Tuesday, May 08, 2018

I am sorry to have left you for so long. We had a grand weekend. I have no pics yet, but I hope someone will send me some. No knitting. I had finished the corrugated ribbing on Alexander’s second-attempt vest, and was ready to establish the Calcutta Cup itself – but that required a good deal of counting, not to be attempted in a houseful of jolly people.

Nor have I felt very strong. Better, perhaps, today – and the Cup is now established.

James tasted the kimchi and says it’s good. So it seems to me. But is it fermented? I remain disappointed at how little bubble-activity I saw in there. I’ve started eating it anyway, and look forward to attempting another batch. When chillies become available from British chilli-farms next month, I also want to try making a fermented hot sauce.

This is a second-Tuesday, and a new Fruity Knitting is up. I will take it to bed with me soon.

I have nothing else to report, so I will tell you a story….

Some years ago, when the financial system seemed about to collapse about our ears, my husband decided that we should take a wadge of cash out of the bank and stow it somewhere. It seemed to me at the time that this was not a particularly good idea – if the financial system did collapse, what use would a fistful of paper be? We’d be better off with potatoes, and a rifle.

But he was determined to do it, so we did. There is a wonderful little cupboard off his study, full of his paper. He stowed the money somewhere in there.

(Dark, but I think you can get the idea. There's a good deal more-of-the-same, just out of sight to the left.)

By the end of his life, he had himself forgotten exactly where it was. Recently I set Archie to work in there, offering 10% if he could find it. He tried hard, but failed.  With all those people here at the weekend, I set them at it. They tried, in relays.

And James succeeded. I gave him his 10%.

It’s nice to have the money, but even nicer, in a way, to have closed the book on a silly episode.


  1. Congratulations on your kimchi! I wondered how many tried to find the cash ahead of James. And isn't James the one who works (or worked) for The Economist? Perhaps that shows a certain aptitude.

  2. =Tamar7:30 PM

    Hooray for James!
    I don't think it was entirely silly. I've read about the early bank holidays when people were caught short without any way to make change or buy necessities. I suppose the modern equivalent would be a moratorium on the use of cards of all kinds.

  3. So happy to hear you had a grand weekend!

  4. A houseful of jolly people, successful, delicious kimchi and some found cash. Sounds like a wonderful weekend. And, for your prize, an episode of Fruity Knitting.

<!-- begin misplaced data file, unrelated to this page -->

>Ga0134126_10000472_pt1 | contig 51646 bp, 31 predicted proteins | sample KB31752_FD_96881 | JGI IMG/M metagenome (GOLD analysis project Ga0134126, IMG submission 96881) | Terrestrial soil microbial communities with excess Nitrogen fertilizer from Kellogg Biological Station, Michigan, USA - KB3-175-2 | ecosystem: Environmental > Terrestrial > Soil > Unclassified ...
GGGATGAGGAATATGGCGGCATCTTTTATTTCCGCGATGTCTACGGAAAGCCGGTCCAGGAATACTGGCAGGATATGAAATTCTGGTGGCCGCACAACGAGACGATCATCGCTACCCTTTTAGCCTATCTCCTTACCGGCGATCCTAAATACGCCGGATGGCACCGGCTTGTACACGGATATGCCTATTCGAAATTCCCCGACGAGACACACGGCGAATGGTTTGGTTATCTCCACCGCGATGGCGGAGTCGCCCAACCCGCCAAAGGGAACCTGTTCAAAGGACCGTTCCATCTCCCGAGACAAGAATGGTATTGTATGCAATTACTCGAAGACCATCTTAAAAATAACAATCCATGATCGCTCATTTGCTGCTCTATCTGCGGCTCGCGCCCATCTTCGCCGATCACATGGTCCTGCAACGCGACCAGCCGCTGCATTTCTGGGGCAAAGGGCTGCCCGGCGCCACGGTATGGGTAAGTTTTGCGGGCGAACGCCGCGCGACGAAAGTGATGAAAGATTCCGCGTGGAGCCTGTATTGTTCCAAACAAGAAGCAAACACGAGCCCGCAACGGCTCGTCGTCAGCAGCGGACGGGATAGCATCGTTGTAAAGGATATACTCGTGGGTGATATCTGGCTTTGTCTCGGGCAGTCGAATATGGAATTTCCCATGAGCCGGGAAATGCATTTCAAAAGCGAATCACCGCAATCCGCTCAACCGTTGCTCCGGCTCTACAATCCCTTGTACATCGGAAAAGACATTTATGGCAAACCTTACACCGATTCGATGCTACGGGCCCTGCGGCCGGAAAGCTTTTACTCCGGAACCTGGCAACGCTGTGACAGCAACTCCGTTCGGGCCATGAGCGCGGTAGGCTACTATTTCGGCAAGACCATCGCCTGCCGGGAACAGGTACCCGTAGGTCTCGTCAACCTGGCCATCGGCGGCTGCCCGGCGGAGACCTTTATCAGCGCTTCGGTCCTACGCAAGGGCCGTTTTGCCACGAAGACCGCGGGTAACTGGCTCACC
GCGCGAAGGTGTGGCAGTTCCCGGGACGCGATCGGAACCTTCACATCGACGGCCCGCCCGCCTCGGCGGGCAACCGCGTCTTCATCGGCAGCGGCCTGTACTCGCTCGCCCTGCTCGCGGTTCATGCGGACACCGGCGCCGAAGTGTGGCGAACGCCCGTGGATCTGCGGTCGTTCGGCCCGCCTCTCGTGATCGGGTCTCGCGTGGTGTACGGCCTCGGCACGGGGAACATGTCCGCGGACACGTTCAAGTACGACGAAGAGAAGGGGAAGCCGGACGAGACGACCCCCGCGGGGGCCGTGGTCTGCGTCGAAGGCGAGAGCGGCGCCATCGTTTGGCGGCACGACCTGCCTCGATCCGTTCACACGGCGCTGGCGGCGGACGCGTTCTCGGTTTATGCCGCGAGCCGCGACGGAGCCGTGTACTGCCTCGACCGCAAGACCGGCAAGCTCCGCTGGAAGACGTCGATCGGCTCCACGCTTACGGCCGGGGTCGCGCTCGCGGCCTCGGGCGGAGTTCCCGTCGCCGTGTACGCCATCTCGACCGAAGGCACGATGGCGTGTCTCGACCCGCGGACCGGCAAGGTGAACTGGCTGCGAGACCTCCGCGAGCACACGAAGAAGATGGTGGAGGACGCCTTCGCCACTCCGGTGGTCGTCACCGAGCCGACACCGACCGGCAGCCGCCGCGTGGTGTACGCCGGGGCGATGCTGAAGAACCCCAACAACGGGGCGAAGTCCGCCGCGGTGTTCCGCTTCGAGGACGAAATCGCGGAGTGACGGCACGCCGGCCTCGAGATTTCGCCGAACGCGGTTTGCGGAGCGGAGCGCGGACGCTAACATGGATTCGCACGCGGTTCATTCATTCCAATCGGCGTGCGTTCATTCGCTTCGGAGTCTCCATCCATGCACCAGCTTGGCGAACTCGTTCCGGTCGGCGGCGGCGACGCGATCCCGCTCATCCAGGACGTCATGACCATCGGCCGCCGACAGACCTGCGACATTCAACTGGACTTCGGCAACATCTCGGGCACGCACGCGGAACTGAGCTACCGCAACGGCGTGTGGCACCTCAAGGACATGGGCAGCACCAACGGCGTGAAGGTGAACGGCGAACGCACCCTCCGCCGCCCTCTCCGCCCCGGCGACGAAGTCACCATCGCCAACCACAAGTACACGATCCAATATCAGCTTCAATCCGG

5. IT does sound like a perfect weekend! And found money is never a bad thing.

  6. Wonderful story! I imagine this kind of thing happens a lot. Once, when we were going away, I hid a piece of jewellery inside a ball of wool in a storage box. Later, I remembered what I had done, but not which ball. I won't be doing that again in a hurry.

  7. Anonymous2:06 AM

    A busy weekend with the family sounds excellent.
    So glad James was able to find the cash! Was it inside a book?

    I can strongly recommend a vacation in Palermo, Sicily. Lots to see, including terrific mosaics, and very good food. We walked and walked.
    Thanks for the blog posts with suggestions!


  8. Anonymous1:42 PM

    So glad your kimchi weekend was fun and tasty.. Back when, I stashed food products in case of a recession. I like the fact that he intended on providing for both of you or for one or the other if things got tuff. Enjoy what the two of you did together - You because he needed to - and he, because he needed to for you.

  9. Anonymous2:46 PM

    Love Anonymous's Comment on why your husband stashed the cash. Also, just a thought - not well researched (only anecdotal evidence) that, from a woman's standpoint, men are just funny about money:). Perhaps from hunting and gathering days.... Your kimchi adventures are making me hungry. Chloe

  10. Yay for a great weekend. The money story kinda reminds me of my grandfather's guns. At some point, he hid them from my grandmother (who didn't want them in the house). He hid them so well we didn't know they were in the house at all till after she died and we were cleaning the house out to sell it. Man, he had a good hiding place...

  11. Anonymous6:49 PM

    Oh! you cannot leave us in suspense like this! Melfina, please tell us where he hid them!

    The jewel hidden inside a ball of wool reminds me of my son, aged about 7 who said, seriously "You need to put it somewhere safe but not so safe that you can't find it again."
    Helen (anon)

    1. He put them in a old lunchbox, under two small anvils (about the size of a fist), with a couple old toy guns on top, then put the box up on the top shelf of the garage. Even if you opened the box and took out all the other stuff, you'd think the real guns were also toy ones at first glance.